A man accused of leading a loyalist show of strength in east Belfast has been granted bail at the High Court.
Stephen Matthews is to be released from custody on strict conditions including a ban on being with more than two other people in public.
The 58-year-old was allegedly involved in a gathering of up to 60 masked men at Pitt Park on February 2.
The group is believed to be linked to the East Belfast UVF, it was claimed.
Matthews, from Pansy Street in the city, faces charges of unlawful assembly and affray.
His 34-year-old son, David Matthews, of Millreagh in Dundonald, and Derek Lammey (56), from Spring Place in Belfast, are accused of the same offences.
With the case based on disputed identification evidence from police officers, all three defendants deny involvement and have not been charged with any paramilitary offences.
Prosecutors have alleged Stephen Matthews and Lammey played leadership roles in the incident.
Previous courts heard claims that 11 people living in the area fled their homes and sheltered in a nearby community centre for up to eight days.
But Stephen Matthews’ legal team, Gavan Duffy QC and Richard McConkey, contended that some residents came and went freely, bringing in food and drink and behaving in an "aggressive and threatening manner".
Mr Duffy submitted: "A number of people were playing loud music and consuming alcohol in the centre."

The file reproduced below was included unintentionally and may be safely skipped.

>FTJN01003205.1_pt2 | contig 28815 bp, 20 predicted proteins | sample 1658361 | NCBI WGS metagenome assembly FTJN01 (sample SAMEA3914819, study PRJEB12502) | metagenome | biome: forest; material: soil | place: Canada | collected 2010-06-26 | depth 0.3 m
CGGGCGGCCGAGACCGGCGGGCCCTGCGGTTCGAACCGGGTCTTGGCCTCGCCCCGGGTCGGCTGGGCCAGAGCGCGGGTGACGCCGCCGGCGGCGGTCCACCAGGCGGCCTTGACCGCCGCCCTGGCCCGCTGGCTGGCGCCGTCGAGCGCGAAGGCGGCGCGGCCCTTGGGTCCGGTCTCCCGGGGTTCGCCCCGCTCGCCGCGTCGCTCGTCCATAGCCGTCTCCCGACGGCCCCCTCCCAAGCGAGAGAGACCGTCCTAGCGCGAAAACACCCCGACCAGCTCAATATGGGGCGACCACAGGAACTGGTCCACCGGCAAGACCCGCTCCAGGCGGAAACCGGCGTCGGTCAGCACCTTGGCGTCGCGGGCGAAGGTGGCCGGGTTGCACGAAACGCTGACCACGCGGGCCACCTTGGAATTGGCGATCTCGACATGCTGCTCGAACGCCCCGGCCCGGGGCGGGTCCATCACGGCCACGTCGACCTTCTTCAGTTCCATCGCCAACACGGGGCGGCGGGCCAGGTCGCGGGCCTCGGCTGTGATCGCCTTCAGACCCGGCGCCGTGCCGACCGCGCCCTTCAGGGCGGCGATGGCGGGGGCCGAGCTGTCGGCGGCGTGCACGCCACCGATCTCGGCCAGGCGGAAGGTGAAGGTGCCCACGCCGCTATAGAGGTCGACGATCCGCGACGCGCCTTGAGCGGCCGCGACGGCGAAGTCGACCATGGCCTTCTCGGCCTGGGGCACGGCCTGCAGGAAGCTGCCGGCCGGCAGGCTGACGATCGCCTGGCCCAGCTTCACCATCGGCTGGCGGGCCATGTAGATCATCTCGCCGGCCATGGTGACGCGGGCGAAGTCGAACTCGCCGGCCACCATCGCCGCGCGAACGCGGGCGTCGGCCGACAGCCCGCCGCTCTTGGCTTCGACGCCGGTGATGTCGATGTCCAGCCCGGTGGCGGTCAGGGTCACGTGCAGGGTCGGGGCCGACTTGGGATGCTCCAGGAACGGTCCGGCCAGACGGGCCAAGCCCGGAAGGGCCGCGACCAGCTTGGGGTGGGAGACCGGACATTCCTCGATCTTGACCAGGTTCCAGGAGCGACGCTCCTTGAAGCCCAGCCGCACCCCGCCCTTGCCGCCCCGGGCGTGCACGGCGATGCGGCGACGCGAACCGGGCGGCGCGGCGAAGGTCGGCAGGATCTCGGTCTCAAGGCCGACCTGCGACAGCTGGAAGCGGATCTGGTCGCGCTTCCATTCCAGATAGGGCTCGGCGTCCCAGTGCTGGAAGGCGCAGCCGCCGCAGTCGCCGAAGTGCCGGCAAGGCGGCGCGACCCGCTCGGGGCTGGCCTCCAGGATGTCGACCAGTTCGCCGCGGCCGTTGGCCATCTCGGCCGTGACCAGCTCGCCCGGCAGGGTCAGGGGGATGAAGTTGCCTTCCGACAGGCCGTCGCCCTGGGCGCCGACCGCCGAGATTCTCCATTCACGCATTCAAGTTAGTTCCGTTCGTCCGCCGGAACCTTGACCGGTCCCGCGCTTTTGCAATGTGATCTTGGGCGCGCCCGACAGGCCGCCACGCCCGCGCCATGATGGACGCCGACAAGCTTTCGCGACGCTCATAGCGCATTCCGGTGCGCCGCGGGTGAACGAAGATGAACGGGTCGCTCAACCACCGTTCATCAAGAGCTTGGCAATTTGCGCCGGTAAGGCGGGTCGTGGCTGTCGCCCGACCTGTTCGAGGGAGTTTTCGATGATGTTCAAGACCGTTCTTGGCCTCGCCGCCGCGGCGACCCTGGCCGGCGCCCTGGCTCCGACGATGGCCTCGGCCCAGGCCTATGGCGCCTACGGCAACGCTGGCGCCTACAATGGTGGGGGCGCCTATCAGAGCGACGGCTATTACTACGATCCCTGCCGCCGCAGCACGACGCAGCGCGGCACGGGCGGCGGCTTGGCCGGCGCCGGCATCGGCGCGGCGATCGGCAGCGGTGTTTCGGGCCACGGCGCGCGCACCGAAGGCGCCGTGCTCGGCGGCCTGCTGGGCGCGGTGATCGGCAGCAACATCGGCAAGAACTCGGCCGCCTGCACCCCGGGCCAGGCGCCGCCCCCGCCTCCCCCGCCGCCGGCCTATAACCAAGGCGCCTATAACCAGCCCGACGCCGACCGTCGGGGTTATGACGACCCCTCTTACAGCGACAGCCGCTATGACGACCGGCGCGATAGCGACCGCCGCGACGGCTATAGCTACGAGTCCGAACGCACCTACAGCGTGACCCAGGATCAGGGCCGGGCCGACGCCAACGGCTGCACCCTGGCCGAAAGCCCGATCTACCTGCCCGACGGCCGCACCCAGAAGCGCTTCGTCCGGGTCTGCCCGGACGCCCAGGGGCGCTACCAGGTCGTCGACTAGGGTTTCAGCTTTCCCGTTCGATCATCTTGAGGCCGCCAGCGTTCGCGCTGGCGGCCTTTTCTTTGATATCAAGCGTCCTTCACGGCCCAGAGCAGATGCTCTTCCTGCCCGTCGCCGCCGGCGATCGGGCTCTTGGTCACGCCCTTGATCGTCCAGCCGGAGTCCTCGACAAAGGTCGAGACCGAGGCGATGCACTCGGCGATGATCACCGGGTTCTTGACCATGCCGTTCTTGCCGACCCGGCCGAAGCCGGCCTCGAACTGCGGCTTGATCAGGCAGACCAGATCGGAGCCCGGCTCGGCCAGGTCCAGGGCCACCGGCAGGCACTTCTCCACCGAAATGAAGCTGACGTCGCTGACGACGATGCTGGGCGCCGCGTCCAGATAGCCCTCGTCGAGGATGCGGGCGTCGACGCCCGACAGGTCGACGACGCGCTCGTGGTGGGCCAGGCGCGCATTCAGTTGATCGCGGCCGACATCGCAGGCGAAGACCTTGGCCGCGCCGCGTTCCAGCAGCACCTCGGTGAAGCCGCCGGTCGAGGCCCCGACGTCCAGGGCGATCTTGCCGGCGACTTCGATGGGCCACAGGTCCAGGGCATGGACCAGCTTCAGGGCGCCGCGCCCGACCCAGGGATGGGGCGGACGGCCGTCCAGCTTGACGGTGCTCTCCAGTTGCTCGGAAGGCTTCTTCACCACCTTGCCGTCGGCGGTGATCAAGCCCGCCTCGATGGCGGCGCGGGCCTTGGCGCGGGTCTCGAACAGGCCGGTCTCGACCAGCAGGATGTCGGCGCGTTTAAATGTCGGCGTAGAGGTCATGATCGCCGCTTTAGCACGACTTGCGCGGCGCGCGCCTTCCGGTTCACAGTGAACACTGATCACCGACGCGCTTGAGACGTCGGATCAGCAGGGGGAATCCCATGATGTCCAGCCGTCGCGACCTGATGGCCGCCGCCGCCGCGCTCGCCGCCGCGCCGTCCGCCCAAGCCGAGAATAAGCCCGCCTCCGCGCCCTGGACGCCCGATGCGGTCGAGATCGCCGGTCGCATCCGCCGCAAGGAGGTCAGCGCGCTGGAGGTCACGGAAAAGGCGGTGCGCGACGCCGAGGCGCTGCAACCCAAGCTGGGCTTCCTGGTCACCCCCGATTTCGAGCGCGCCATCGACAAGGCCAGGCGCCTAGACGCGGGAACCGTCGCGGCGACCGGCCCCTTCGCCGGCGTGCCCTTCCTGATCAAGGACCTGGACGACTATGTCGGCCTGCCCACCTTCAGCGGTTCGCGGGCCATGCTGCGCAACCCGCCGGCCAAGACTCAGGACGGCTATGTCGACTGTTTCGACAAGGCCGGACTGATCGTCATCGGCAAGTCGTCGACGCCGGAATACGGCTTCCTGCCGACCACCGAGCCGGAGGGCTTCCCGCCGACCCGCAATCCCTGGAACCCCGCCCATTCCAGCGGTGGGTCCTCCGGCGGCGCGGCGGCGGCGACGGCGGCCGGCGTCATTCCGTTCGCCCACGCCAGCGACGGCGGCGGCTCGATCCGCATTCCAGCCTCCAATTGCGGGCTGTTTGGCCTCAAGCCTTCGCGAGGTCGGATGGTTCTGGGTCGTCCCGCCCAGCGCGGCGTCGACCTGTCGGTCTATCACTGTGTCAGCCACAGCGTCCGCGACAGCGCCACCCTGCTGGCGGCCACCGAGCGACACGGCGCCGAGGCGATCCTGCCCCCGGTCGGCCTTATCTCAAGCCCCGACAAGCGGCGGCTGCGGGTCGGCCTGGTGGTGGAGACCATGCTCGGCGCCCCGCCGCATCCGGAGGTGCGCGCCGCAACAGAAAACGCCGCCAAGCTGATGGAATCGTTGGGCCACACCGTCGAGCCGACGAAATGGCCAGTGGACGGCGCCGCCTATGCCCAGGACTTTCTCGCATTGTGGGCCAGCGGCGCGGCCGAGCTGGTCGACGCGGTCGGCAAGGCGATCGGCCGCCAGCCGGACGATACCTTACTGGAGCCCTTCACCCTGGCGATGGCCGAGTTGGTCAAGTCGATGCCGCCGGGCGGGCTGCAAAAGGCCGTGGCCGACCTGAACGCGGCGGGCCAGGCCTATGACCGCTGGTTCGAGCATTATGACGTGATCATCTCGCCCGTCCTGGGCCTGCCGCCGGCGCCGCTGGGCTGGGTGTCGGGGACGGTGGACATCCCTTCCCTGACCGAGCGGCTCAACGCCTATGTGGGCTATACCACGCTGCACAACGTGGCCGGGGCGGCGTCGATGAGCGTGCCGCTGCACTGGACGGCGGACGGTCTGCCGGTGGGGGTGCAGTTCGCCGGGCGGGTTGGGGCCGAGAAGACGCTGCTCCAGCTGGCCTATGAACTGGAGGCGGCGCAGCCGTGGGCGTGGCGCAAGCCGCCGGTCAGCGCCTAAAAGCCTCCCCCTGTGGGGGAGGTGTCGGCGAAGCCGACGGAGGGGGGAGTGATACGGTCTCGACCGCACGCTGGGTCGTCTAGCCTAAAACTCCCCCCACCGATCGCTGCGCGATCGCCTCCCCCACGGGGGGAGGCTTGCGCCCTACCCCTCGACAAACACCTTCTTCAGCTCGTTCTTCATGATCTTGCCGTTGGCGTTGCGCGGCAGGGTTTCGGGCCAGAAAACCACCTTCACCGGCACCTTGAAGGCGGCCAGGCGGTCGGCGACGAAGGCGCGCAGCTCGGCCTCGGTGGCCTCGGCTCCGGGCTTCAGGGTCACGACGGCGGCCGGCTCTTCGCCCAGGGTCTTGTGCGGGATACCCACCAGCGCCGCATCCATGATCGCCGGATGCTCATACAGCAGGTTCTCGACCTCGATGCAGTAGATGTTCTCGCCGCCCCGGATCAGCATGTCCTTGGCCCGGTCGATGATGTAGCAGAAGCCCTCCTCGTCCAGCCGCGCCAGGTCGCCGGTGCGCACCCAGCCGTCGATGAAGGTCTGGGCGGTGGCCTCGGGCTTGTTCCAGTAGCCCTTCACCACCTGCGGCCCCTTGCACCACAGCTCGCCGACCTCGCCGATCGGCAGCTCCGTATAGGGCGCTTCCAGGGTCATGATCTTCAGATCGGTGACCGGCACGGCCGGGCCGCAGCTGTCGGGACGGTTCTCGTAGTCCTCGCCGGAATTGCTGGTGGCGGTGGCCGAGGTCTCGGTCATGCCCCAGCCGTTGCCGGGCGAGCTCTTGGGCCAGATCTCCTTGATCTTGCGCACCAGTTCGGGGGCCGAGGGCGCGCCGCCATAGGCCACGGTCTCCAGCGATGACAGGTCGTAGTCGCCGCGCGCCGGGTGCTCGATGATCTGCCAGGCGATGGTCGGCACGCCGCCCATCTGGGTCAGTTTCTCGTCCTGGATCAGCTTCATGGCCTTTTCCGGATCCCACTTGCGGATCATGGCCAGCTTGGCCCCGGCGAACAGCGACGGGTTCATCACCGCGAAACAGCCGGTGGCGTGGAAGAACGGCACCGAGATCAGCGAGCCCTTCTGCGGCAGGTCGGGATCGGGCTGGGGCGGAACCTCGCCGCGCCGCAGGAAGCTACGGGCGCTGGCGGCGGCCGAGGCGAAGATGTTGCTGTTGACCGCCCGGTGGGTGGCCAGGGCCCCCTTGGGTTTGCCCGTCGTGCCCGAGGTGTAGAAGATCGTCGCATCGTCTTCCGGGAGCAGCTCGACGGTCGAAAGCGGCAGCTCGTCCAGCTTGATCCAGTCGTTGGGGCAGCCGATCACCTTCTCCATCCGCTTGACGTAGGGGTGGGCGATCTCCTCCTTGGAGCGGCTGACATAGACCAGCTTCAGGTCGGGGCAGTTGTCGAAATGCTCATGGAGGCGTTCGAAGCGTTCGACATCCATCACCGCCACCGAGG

Challenging the strength of the case against his client, the barrister insisted the incident involved no threat of violence.
Mr Justice Humphreys was told a UVF flag and plaque commemorating one of its murdered commanders, Robert Seymour, has been seized from Stephen Matthews’ home.
According to defence counsel, however, similar articles are far from rare in that part of Belfast.
"The flag could be freely purchased on the Lower Newtownards Road. None of these items are prohibited," Mr Duffy added.
A distinction was also drawn between events on the day at Pitt Park and the rioting which has engulfed parts of the city.
With David Matthews granted bail last month to live at a location outside Belfast, the judge ruled his father could also be released on a £10,000 surety.
He said: "In the context of the worrying street violence seen in Belfast this week, it’s welcome that in that part of east Belfast there appears to have been a maintenance of the peace."
Stephen Matthews was ordered to live under curfew at an address in Co Down, and barred from contacting others arrested as part of the investigation.
Mr Justice Humphreys further directed: "He is not to be in the company of three or more people in a public place."